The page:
The Black Liberated Arts Center Inc. (BLAC) will host the 18th annual Charlie Christian Jazz Festival
on June 6-7, 2003 at Remington Park infield, 1 Remington Place in Oklahoma City, Oklahoma.
The event, formerly known as the Deep Deuce Jazz Festival, will feature up to 16 local and regional jazz artists as well as headliners Branford Marsalis and Isaac Hayes. The festival will begin from 6 p.m. to midnight June 6 with mostly local and regional music, and noon to midnight June 7 with concluding performances by Marsalis and Hayes.
The oldest of the four musical Marsalis brothers, Branford Marsalis has had an impressive career.
After attending the Berklee School of Music in Boston, Marsalis joined the Art Blakely band in 1980 as a baritone saxophone player, later switching to alto. In 1982, Branford joined his younger brother Wynton’s band, playing tenor and soprano sax with the group for three years. He later joined Sting’s backup band in 1985.
The following year, Marsalis formed his own jazz quartet, recording a string of albums for Columbia. He was a former bandleader on Jay Leno’s "Tonight Show" (1992). After two years, Marsalis left the show, forming the Buckshot LeFonque project that merged jazz with hip-hop, R&B and rock.
Some of his compilations include "Dark Keys" in 1996 and "Music Evolution" in 1997.
Few figures exerted greater influence over the music of the 1960s and 1970s than Isaac Hayes. After laying the groundwork for the Memphis soul sound through his work with Stax-Volt Records, Hayes began a highly successful solo career that predated not only the disco movement but also the evolution of rap.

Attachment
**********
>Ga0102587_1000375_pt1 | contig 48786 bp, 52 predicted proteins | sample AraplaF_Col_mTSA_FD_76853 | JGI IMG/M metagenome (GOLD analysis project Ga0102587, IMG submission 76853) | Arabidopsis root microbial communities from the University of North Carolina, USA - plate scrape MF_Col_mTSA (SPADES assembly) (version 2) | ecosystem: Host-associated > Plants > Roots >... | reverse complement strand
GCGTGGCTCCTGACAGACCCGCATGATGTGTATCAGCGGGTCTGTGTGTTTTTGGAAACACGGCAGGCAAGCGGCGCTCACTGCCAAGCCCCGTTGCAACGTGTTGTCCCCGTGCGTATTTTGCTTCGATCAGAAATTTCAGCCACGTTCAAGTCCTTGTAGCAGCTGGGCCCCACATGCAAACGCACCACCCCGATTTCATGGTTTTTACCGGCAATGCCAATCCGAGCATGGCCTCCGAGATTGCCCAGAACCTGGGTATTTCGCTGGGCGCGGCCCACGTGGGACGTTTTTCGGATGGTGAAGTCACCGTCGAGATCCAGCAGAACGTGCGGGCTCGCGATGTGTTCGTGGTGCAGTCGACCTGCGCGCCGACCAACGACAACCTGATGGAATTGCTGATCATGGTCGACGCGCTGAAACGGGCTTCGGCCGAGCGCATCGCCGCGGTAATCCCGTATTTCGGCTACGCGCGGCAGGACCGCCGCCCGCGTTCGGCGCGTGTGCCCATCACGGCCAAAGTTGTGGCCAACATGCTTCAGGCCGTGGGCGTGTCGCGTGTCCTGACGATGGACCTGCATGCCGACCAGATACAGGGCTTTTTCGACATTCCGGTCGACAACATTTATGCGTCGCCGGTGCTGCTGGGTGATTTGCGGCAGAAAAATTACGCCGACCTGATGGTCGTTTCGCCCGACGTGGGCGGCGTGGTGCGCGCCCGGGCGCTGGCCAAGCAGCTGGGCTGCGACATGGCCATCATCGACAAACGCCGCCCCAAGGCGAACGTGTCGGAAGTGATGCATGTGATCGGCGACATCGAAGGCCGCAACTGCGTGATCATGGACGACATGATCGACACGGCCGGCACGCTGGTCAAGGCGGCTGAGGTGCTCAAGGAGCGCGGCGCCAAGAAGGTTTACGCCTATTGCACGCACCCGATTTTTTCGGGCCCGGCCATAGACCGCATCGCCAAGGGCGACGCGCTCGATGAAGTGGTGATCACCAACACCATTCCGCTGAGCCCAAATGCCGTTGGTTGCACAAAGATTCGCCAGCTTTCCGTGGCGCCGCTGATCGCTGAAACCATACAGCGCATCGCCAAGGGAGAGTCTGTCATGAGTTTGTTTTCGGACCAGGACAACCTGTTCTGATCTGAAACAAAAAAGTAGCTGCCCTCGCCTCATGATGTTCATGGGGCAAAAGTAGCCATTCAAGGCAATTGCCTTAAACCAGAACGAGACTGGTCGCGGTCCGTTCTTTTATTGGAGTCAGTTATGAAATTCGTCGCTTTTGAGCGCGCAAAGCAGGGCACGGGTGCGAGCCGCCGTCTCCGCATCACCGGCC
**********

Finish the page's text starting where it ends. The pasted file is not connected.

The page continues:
After two 1970 releases, "The Isaac Hayes Movement" and "To Be Continued," Hayes reached his commercial zenith in 1971 with the release of "Shaft," the score from the Gordon Parks film of the same name. Not only did the album win Hayes an Academy Award for best score (the first black composer to garner such an honor), but the single "Theme From ‘Shaft,’" a masterful blend of prime funk and pre-rap monologues, became a No. 1 hit.
These days, Hayes is most visible with the animated cartoon "South Park," in which he provides the voice of Jerome "Chef" McElroy, the main characters’ favorite school cafeteria worker.
Event sponsors include Chrysler, Bank of Oklahoma, Remington Park and the City of Oklahoma City. Event chairman is Bruce Fisher, curator of Cultural Diversity at the Oklahoma Historical Society.
Tickets for the event are $5 for Friday only (to be sold at the gate), $40 for Saturday or $40 for both days. They are available at (800) 511-1552, www.tickets.com; Homeland stores; and the following venues in Oklahoma City: Charlie’s Jazz Rhythm and Blues Records Store, 5114 Classen Blvd.; KM66, 931 NE 36; Learning Tree Toys, Books and Games, 7646 N Western; Rainbow Records, 2401 Classen Blvd.; Verna’s Showoff, 1515 NE 23; Shiral’s Ultimate Look, 4330 SE 29 in Midwest City; or Capital Square Station, 950 NE 23.